Blaming Zionism for Jewish Suffering

Yesterday, the Israeli daily Haaretz published twin essays by American scholars of Jewish history announcing their disillusionment with and antipathy toward Zionism. The first author—who declares she will not only cease attending the World Zionist Congress but also cease buying Israeli products—complains that the “death of vast numbers of Jewish communities as a result of Zionist activity has impoverished the Jewish people.” Haviv Rettig Gur responds:

You read that right. Zionists, not Arabs or Europeans in the 20th century, are the ones responsible for the decimation of Jewish life and history across three continents. If Israel wasn’t there, the ancient Jewish communities of Baghdad and Warsaw would presumably now be flourishing and happy.

The [piece] continues: “The ideal of a religiously neutral state worked amazingly well for the millions of Jews who came to America.” Indeed. So it is unspeakably tragic that when millions of Jews needed refuge from annihilation, the doors to that ideal America were sealed shut. . . .

It’s entirely legitimate to complain about Israeli culture or Israeli policy. It is simple, inane prejudice to complain about the existence of a community of Jews that literally had nowhere else to go. The early Zionists weren’t proved right in intellectual debates, but by the destruction of the remaining options. The Nazis, not the Zionists, ended the German-Jewish [symbiosis]. The Iraqis, not the Zionists, caused very nearly every Jewish man, woman, and child to flee Baghdad. . . .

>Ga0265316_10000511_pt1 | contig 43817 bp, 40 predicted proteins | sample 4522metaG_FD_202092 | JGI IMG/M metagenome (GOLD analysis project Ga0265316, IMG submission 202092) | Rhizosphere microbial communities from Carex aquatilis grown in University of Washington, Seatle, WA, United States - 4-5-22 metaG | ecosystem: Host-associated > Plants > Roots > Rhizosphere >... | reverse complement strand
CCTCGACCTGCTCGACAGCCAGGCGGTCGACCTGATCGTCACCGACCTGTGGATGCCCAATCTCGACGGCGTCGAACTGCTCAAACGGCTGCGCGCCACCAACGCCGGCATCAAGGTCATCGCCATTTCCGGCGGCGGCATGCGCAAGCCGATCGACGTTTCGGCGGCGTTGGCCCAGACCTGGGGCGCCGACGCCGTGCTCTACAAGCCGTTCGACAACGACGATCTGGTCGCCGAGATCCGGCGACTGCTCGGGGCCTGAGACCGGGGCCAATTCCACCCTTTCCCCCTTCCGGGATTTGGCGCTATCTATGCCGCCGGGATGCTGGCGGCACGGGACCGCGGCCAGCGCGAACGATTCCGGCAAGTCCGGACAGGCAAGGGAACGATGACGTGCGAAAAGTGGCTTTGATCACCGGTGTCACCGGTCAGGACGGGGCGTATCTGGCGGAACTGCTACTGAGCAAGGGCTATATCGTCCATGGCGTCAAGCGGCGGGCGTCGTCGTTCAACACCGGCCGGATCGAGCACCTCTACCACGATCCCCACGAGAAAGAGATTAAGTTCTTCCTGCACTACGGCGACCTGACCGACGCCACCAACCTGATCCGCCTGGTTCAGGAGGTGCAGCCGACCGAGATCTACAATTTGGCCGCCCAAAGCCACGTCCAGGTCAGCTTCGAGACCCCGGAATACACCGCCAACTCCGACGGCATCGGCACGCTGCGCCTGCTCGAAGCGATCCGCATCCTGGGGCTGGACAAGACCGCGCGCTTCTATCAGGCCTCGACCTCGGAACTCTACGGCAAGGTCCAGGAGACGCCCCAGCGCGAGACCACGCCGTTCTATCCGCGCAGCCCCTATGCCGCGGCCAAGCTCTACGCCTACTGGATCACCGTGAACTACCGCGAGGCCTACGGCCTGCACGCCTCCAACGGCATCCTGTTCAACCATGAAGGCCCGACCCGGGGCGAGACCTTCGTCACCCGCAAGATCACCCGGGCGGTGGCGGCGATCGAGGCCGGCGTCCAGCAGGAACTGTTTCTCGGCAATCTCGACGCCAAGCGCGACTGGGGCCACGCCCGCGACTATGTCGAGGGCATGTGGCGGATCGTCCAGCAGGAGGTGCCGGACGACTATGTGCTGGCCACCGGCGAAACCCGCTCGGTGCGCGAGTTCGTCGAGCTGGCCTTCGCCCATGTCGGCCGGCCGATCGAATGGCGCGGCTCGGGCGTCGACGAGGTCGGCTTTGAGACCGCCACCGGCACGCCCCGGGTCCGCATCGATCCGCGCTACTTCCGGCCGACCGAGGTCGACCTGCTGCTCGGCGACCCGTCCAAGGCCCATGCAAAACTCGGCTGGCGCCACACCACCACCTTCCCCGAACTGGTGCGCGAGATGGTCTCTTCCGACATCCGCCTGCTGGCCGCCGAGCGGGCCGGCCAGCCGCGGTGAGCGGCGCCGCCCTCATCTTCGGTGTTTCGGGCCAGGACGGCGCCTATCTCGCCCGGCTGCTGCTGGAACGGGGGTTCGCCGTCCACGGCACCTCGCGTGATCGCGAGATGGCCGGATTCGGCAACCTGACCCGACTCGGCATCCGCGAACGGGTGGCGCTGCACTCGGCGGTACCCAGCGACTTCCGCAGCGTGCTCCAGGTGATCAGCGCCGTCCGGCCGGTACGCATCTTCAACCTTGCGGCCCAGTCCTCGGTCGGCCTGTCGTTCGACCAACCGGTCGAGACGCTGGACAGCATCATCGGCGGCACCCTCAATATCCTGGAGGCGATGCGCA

Nations do not lose their right to exist when they err. The argument that Israeli crimes or injustices disqualify millions of Hebrew-speaking Jews from our right to be, or to be ourselves, would be counted a genocidal idea if it was made against another people.

Read more at Times of Israel

More about: Anti-Zionism, Holocaust, Idiocy, Iraqi Jewry, Israel & Zionism, Zionism


Israel Can’t Stake Its Fate on “Ironclad” Promises from Allies

Israeli tanks reportedly reached the center of the Gazan city of Rafah yesterday, suggesting that the campaign there is progressing swiftly. And despite repeatedly warning Jerusalem not to undertake an operation in Rafah, Washington has not indicated any displeasure, nor is it following through on its threat to withhold arms. Even after an IDF airstrike led to the deaths of Gazan civilians on Sunday night, the White House refrained from outright condemnation.

What caused this apparent American change of heart is unclear. But the temporary suspension of arms shipments, the threat of a complete embargo if Israel continued the war, and comments like the president’s assertion in February that the Israeli military response has been “over the top” all call into question the reliability of Joe Biden’s earlier promises of an “ironclad” commitment to Israel’s security. Douglas Feith and Ze’ev Jabotinsky write:

There’s a lesson here: the promises of foreign officials are never entirely trustworthy. Moreover, those officials cannot always be counted on to protect even their own country’s interests, let alone those of others.

Israelis, like Americans, often have excessive faith in the trustworthiness of promises from abroad. This applies to arms-control and peacekeeping arrangements, diplomatic accords, mutual-defense agreements, and membership in multilateral organizations. There can be value in such things—and countries do have interests in their reputations for reliability—but one should be realistic. Commitments from foreign powers are never “ironclad.”

Israel should, of course, maintain and cultivate connections with the United States and other powers. But Zionism is, in essence, about the Jewish people taking responsibility for their own fate.

Read more at JNS

More about: Israeli Security, Joseph Biden, U.S.-Israel relationship